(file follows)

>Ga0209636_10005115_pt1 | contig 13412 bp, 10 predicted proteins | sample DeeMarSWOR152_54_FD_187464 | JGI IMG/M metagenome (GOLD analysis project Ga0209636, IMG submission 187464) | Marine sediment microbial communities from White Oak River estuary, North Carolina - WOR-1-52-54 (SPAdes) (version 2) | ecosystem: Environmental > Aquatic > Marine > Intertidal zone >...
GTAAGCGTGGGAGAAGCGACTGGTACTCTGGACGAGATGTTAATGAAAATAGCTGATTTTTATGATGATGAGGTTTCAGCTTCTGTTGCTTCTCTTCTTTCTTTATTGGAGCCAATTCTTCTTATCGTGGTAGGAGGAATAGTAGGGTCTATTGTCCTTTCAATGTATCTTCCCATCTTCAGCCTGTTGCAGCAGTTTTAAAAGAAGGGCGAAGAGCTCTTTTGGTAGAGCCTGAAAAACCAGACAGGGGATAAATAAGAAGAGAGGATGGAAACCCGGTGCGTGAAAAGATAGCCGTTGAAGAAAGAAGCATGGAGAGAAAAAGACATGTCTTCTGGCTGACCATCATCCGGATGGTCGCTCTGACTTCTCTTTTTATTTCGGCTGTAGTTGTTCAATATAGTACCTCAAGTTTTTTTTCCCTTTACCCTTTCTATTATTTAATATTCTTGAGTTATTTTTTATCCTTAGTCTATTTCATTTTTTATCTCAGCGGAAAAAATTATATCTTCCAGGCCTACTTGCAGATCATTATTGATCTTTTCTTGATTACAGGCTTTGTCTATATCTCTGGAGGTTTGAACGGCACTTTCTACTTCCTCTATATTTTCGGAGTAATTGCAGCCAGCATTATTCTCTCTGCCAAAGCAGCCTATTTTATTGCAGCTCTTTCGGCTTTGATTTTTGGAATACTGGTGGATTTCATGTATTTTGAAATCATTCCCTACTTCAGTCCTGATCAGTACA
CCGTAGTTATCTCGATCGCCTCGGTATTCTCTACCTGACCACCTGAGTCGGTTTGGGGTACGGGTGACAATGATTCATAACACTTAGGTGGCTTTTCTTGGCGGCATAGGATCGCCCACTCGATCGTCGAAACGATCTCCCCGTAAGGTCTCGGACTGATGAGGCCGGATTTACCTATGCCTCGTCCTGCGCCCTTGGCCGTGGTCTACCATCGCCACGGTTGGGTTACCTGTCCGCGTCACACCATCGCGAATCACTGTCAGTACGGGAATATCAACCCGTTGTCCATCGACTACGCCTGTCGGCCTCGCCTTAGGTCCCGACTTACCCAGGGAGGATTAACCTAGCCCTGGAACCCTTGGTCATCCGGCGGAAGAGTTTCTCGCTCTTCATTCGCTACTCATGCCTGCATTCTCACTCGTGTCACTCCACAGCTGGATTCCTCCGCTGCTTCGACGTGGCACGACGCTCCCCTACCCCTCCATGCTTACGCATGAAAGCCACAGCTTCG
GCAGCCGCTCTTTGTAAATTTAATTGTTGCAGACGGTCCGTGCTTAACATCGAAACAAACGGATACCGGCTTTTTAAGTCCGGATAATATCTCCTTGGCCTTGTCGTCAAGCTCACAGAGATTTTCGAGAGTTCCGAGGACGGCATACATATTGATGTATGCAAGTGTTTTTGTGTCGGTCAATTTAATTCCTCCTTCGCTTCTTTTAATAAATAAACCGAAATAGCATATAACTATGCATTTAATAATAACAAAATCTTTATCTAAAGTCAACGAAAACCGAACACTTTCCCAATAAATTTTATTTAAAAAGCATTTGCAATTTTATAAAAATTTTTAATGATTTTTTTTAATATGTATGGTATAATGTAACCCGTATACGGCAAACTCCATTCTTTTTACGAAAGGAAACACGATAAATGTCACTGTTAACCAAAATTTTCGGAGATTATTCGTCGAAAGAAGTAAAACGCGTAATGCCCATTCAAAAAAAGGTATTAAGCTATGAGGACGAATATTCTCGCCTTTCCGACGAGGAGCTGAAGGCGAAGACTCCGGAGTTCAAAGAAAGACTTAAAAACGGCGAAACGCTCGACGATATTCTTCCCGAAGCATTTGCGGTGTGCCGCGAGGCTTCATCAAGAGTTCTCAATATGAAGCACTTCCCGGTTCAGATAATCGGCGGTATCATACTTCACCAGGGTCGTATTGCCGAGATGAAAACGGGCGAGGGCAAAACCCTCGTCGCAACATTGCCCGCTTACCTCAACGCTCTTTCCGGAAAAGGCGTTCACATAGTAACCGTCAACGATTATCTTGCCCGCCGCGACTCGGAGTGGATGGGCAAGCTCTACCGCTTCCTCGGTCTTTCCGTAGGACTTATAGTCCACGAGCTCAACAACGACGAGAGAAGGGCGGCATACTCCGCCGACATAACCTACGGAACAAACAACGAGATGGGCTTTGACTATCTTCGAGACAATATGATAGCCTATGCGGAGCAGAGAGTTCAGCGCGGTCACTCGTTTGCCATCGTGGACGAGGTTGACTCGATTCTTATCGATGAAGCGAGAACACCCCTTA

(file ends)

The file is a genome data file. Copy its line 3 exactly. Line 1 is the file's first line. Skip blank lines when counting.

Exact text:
CCGTAGTTATCTCGATCGCCTCGGTATTCTCTACCTGACCACCTGAGTCGGTTTGGGGTACGGGTGACAATGATTCATAACACTTAGGTGGCTTTTCTTGGCGGCATAGGATCGCCCACTCGATCGTCGAAACGATCTCCCCGTAAGGTCTCGGACTGATGAGGCCGGATTTACCTATGCCTCGTCCTGCGCCCTTGGCCGTGGTCTACCATCGCCACGGTTGGGTTACCTGTCCGCGTCACACCATCGCGAATCACTGTCAGTACGGGAATATCAACCCGTTGTCCATCGACTACGCCTGTCGGCCTCGCCTTAGGTCCCGACTTACCCAGGGAGGATTAACCTAGCCCTGGAACCCTTGGTCATCCGGCGGAAGAGTTTCTCGCTCTTCATTCGCTACTCATGCCTGCATTCTCACTCGTGTCACTCCACAGCTGGATTCCTCCGCTGCTTCGACGTGGCACGACGCTCCCCTACCCCTCCATGCTTACGCATGAAAGCCACAGCTTCG